Samoa’s Attorney General Assures Protection of Customary Lands


29 December 2020, Apia Samoa. Samoa’s Attorney General, Savalenoa Mareva Betham-Annandale has today issued a statement to assure the nation that three recently passed legislations, “do not, in any way, affect ownership of and rights to customary land in Samoa”.

After 8 hours of debate in Samoa’s House of Parliament earlier this month, three proposed legislation often referred to as the LTC Bills were approved by a majority of 41-4 sitting MPs.

This was followed by a protest march against the Bills by the Samoa Solidarity International Group (SSIG) who delivered a letter to the residence of Samoa’s Head of State, Afioga Tuimalealiifano Vaaletoa Sualauvi II Tuimalealiifano, urging him not to sign the Bills. While the Head of State does not play an active role in Government, no act of Parliament becomes law without his assent.

It is the position of SSIG that the three bills would impact negatively on customary land rights.

While the Head of State does not play an active role in government, no act of Parliament becomes law without his approval and signature.

The Attorney General’s statement in response to “misinformation” is published below in verbatim:

This Press Release serves to provide the general public with information and clarification in relation to public statements and queries about the Constitution Amendment Act 2020, Land and Titles Act 2020 and the Judicature Act 2020.

  1. The Government is aware of concerns and in some cases, misinformation that 3 Acts will affect rights to and ownership of customary land in Samoa. The Government wishes to reiterate and reassure the people of Samoa that the 3 Acts do not, in any way, affect ownership of and rights to customary land. 

The 3 Acts will not result in the alienation of customary land to foreigners nor do the 3 Acts refer to the Land Titles Registration Act 2008 (“LTRA” 2008”).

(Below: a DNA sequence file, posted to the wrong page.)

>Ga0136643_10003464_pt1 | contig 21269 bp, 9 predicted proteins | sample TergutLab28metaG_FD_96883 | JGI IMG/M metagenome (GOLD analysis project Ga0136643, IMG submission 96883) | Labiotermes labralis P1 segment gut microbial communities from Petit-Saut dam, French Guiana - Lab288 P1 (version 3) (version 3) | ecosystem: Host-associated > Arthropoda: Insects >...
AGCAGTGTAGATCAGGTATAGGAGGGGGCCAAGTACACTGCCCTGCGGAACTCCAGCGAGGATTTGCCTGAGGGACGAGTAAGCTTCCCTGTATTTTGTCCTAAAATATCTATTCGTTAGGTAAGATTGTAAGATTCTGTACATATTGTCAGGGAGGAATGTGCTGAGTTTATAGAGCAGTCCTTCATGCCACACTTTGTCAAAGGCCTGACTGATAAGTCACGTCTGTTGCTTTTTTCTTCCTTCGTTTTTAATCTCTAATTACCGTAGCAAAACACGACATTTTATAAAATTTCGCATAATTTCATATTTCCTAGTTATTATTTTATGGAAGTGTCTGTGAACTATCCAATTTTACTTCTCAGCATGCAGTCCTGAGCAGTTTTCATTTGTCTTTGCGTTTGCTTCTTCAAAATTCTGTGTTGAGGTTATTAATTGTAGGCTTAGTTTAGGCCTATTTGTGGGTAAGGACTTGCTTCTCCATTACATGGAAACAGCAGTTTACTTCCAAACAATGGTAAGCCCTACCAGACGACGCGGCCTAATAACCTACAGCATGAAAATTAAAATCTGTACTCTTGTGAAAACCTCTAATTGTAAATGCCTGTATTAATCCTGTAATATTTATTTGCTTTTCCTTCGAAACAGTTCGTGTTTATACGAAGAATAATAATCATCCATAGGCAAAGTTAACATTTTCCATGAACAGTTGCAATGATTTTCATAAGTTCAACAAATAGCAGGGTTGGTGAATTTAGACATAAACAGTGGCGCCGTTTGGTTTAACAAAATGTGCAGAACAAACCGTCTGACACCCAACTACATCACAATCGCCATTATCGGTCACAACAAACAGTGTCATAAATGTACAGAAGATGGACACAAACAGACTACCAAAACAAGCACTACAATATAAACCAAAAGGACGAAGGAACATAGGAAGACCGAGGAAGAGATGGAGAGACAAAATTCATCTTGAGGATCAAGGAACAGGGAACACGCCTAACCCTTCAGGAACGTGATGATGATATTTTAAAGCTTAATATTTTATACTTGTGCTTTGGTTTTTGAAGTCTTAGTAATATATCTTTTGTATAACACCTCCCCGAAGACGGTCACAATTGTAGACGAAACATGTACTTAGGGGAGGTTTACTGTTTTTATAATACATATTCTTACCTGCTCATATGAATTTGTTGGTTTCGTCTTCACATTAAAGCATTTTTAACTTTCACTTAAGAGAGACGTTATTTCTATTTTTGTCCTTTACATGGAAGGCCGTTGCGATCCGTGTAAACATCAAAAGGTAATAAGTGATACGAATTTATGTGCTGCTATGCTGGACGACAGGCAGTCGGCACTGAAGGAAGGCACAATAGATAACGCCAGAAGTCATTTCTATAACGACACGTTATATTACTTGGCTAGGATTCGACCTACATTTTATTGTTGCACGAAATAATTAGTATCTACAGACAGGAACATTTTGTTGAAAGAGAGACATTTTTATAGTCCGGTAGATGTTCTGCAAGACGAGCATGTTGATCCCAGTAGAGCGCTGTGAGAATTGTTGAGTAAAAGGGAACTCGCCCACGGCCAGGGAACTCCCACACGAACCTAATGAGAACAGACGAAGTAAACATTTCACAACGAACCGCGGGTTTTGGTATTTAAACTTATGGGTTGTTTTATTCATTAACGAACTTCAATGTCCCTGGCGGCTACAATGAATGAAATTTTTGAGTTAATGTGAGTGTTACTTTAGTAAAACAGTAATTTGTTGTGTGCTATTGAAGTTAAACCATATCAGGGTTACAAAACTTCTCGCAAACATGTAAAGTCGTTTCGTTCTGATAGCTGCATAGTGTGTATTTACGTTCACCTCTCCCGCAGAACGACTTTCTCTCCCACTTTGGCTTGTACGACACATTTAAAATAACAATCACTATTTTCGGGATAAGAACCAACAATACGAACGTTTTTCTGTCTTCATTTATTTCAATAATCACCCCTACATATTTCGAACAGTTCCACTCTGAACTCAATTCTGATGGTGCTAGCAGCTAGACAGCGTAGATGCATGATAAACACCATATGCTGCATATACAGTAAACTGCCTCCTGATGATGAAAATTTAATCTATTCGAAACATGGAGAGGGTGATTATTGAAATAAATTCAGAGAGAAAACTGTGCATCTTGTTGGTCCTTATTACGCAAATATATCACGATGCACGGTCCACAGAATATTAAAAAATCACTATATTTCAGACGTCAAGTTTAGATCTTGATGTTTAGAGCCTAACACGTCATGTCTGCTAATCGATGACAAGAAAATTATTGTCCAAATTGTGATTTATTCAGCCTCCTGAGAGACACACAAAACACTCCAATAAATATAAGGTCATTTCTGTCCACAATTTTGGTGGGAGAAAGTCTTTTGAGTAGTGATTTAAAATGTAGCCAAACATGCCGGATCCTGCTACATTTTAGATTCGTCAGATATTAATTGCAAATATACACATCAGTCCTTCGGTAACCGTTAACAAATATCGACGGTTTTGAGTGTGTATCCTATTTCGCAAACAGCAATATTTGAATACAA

To be clear, the 3 Acts have nothing to do with the LTRA 2008. Customary land has always been, and will continue to be protected under the Constitution of the Independent State of Samoa (“Constitution”).


  1. Article 102 of the Constitution, clearly protects customary land from being alienated.
  1. Article 102 makes it unlawful to make any alienation or disposition of customary land or interest in customary land. This means that customary land, or any interest in customary land, cannot be sold or mortgaged, nor can it be taken for the payment of debts.
  1. The only limited exceptions, as provided for in the proviso of Article 102 is where an Act of Parliament.

a) authorises the granting of a lease or license of any customary land or of any interest therein – (Leasing and Licensing of Customary Land Act 1965). 

b) authorises the taking of any customary land or any interest therein for public purposes – (Taking of Land Act 1964).


5. The proviso in Article 109(1) prohibits any amendment to Article 102, unless the proposed amendment has been:

a) subject to a plebiscite or a poll of electors on the rolls of electoral constituencies; and

b) the proposed amendment has been supported by at least two thirds of the valid votes cast in that plebiscite or poll of electors.

6.  Thus, Article 109 provides a further constitutional safeguard of our customary land.


7.  The 3 Acts do not in any way intend to amend, repeal or add to Article 102 of the Constitution. There are no provisions in any of the three 3 Acts which seek to do this.

8.   Further, there is no reference to Article 102 of the Constitution in any of the 3 Acts.

9.  Article 102 of the Constitution remains untouched and customary land in Samoa is not affected and continues to be protected..

10.   Moreover, there is no need for the Constitution Amendment Act 2020 to be subject to a poll of electors as provided for under Article 109, as it does not seek to amend, repeal or add to Article 102 as it currently stands.


11.   Yes. There is absolutely nothing in the 3 Acts that amends Article 102 nor does it provide for the alienation of customary land.

12.  Customary land in Samoa continues to remain protected under Article 102 and Article 109 of the Constitution.